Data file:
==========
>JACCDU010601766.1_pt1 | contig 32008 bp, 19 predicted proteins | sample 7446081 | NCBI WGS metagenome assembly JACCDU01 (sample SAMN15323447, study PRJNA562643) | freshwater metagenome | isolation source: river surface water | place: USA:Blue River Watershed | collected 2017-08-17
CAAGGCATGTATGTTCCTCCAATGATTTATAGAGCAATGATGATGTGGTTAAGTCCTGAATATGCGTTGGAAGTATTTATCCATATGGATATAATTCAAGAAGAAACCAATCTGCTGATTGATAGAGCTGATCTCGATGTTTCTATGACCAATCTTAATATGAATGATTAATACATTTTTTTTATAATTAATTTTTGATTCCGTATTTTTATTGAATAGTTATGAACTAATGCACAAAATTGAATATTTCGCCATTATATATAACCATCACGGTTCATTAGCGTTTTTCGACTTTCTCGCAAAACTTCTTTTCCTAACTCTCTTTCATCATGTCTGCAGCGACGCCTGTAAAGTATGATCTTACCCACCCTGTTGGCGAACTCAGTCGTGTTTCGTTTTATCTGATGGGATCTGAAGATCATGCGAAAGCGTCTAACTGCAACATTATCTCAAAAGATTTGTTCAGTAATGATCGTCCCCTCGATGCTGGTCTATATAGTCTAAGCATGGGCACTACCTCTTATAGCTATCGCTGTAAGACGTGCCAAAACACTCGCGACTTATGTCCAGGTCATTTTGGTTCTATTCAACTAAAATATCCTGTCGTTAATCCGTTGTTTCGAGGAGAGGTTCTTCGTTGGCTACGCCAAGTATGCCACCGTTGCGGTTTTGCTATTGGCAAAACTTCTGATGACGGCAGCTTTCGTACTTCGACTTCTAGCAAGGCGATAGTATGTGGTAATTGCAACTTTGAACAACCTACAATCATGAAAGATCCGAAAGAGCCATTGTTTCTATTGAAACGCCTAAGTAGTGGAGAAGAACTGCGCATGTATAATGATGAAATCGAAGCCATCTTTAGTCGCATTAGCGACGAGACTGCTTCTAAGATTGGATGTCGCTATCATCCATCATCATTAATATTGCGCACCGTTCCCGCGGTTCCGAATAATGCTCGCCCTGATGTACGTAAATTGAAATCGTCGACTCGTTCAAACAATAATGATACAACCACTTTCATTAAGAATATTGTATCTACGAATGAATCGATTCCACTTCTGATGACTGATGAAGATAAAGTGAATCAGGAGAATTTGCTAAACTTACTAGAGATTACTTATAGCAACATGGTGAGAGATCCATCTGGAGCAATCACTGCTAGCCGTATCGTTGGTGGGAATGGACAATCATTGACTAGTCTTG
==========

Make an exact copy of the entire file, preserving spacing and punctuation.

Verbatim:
>JACCDU010601766.1_pt1 | contig 32008 bp, 19 predicted proteins | sample 7446081 | NCBI WGS metagenome assembly JACCDU01 (sample SAMN15323447, study PRJNA562643) | freshwater metagenome | isolation source: river surface water | place: USA:Blue River Watershed | collected 2017-08-17
CAAGGCATGTATGTTCCTCCAATGATTTATAGAGCAATGATGATGTGGTTAAGTCCTGAATATGCGTTGGAAGTATTTATCCATATGGATATAATTCAAGAAGAAACCAATCTGCTGATTGATAGAGCTGATCTCGATGTTTCTATGACCAATCTTAATATGAATGATTAATACATTTTTTTTATAATTAATTTTTGATTCCGTATTTTTATTGAATAGTTATGAACTAATGCACAAAATTGAATATTTCGCCATTATATATAACCATCACGGTTCATTAGCGTTTTTCGACTTTCTCGCAAAACTTCTTTTCCTAACTCTCTTTCATCATGTCTGCAGCGACGCCTGTAAAGTATGATCTTACCCACCCTGTTGGCGAACTCAGTCGTGTTTCGTTTTATCTGATGGGATCTGAAGATCATGCGAAAGCGTCTAACTGCAACATTATCTCAAAAGATTTGTTCAGTAATGATCGTCCCCTCGATGCTGGTCTATATAGTCTAAGCATGGGCACTACCTCTTATAGCTATCGCTGTAAGACGTGCCAAAACACTCGCGACTTATGTCCAGGTCATTTTGGTTCTATTCAACTAAAATATCCTGTCGTTAATCCGTTGTTTCGAGGAGAGGTTCTTCGTTGGCTACGCCAAGTATGCCACCGTTGCGGTTTTGCTATTGGCAAAACTTCTGATGACGGCAGCTTTCGTACTTCGACTTCTAGCAAGGCGATAGTATGTGGTAATTGCAACTTTGAACAACCTACAATCATGAAAGATCCGAAAGAGCCATTGTTTCTATTGAAACGCCTAAGTAGTGGAGAAGAACTGCGCATGTATAATGATGAAATCGAAGCCATCTTTAGTCGCATTAGCGACGAGACTGCTTCTAAGATTGGATGTCGCTATCATCCATCATCATTAATATTGCGCACCGTTCCCGCGGTTCCGAATAATGCTCGCCCTGATGTACGTAAATTGAAATCGTCGACTCGTTCAAACAATAATGATACAACCACTTTCATTAAGAATATTGTATCTACGAATGAATCGATTCCACTTCTGATGACTGATGAAGATAAAGTGAATCAGGAGAATTTGCTAAACTTACTAGAGATTACTTATAGCAACATGGTGAGAGATCCATCTGGAGCAATCACTGCTAGCCGTATCGTTGGTGGGAATGGACAATCATTGACTAGTCTTG